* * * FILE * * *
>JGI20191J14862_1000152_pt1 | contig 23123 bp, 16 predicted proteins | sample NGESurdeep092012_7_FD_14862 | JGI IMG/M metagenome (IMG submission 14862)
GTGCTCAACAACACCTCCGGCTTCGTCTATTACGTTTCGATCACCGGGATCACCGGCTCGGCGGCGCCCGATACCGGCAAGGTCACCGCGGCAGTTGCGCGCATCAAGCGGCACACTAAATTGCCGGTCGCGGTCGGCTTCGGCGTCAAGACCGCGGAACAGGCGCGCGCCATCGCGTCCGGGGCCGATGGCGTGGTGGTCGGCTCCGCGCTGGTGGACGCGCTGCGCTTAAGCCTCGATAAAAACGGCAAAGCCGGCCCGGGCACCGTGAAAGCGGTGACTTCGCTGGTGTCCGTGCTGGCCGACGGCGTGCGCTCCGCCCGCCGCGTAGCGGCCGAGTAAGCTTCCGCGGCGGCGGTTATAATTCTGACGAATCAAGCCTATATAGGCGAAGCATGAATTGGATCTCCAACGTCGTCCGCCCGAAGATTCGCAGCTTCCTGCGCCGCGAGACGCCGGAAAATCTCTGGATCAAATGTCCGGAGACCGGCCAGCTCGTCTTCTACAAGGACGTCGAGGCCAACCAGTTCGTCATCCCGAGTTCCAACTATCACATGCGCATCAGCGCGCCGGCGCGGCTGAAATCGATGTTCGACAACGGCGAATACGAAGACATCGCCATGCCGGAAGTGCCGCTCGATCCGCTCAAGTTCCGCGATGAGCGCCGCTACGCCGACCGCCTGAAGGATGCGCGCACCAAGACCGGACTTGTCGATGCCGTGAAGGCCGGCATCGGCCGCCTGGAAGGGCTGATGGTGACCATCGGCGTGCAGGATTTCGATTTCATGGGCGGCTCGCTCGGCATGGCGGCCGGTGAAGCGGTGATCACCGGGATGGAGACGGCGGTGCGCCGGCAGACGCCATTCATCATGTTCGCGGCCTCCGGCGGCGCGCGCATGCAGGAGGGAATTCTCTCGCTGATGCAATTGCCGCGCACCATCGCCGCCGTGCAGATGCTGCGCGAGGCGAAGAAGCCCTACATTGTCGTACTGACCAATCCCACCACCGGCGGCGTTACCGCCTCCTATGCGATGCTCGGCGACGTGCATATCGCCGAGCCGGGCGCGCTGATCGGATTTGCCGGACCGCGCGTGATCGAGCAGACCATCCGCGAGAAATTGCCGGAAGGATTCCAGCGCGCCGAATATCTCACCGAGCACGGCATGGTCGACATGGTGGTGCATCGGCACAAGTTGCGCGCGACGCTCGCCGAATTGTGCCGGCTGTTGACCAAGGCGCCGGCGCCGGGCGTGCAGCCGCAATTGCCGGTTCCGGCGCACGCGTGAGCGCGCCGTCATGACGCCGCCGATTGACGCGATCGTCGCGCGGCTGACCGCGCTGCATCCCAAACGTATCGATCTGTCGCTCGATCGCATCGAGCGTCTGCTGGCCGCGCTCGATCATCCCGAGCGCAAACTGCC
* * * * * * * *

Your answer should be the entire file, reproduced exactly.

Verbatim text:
>JGI20191J14862_1000152_pt1 | contig 23123 bp, 16 predicted proteins | sample NGESurdeep092012_7_FD_14862 | JGI IMG/M metagenome (IMG submission 14862)
GTGCTCAACAACACCTCCGGCTTCGTCTATTACGTTTCGATCACCGGGATCACCGGCTCGGCGGCGCCCGATACCGGCAAGGTCACCGCGGCAGTTGCGCGCATCAAGCGGCACACTAAATTGCCGGTCGCGGTCGGCTTCGGCGTCAAGACCGCGGAACAGGCGCGCGCCATCGCGTCCGGGGCCGATGGCGTGGTGGTCGGCTCCGCGCTGGTGGACGCGCTGCGCTTAAGCCTCGATAAAAACGGCAAAGCCGGCCCGGGCACCGTGAAAGCGGTGACTTCGCTGGTGTCCGTGCTGGCCGACGGCGTGCGCTCCGCCCGCCGCGTAGCGGCCGAGTAAGCTTCCGCGGCGGCGGTTATAATTCTGACGAATCAAGCCTATATAGGCGAAGCATGAATTGGATCTCCAACGTCGTCCGCCCGAAGATTCGCAGCTTCCTGCGCCGCGAGACGCCGGAAAATCTCTGGATCAAATGTCCGGAGACCGGCCAGCTCGTCTTCTACAAGGACGTCGAGGCCAACCAGTTCGTCATCCCGAGTTCCAACTATCACATGCGCATCAGCGCGCCGGCGCGGCTGAAATCGATGTTCGACAACGGCGAATACGAAGACATCGCCATGCCGGAAGTGCCGCTCGATCCGCTCAAGTTCCGCGATGAGCGCCGCTACGCCGACCGCCTGAAGGATGCGCGCACCAAGACCGGACTTGTCGATGCCGTGAAGGCCGGCATCGGCCGCCTGGAAGGGCTGATGGTGACCATCGGCGTGCAGGATTTCGATTTCATGGGCGGCTCGCTCGGCATGGCGGCCGGTGAAGCGGTGATCACCGGGATGGAGACGGCGGTGCGCCGGCAGACGCCATTCATCATGTTCGCGGCCTCCGGCGGCGCGCGCATGCAGGAGGGAATTCTCTCGCTGATGCAATTGCCGCGCACCATCGCCGCCGTGCAGATGCTGCGCGAGGCGAAGAAGCCCTACATTGTCGTACTGACCAATCCCACCACCGGCGGCGTTACCGCCTCCTATGCGATGCTCGGCGACGTGCATATCGCCGAGCCGGGCGCGCTGATCGGATTTGCCGGACCGCGCGTGATCGAGCAGACCATCCGCGAGAAATTGCCGGAAGGATTCCAGCGCGCCGAATATCTCACCGAGCACGGCATGGTCGACATGGTGGTGCATCGGCACAAGTTGCGCGCGACGCTCGCCGAATTGTGCCGGCTGTTGACCAAGGCGCCGGCGCCGGGCGTGCAGCCGCAATTGCCGGTTCCGGCGCACGCGTGAGCGCGCCGTCATGACGCCGCCGATTGACGCGATCGTCGCGCGGCTGACCGCGCTGCATCCCAAACGTATCGATCTGTCGCTCGATCGCATCGAGCGTCTGCTGGCCGCGCTCGATCATCCCGAGCGCAAACTGCC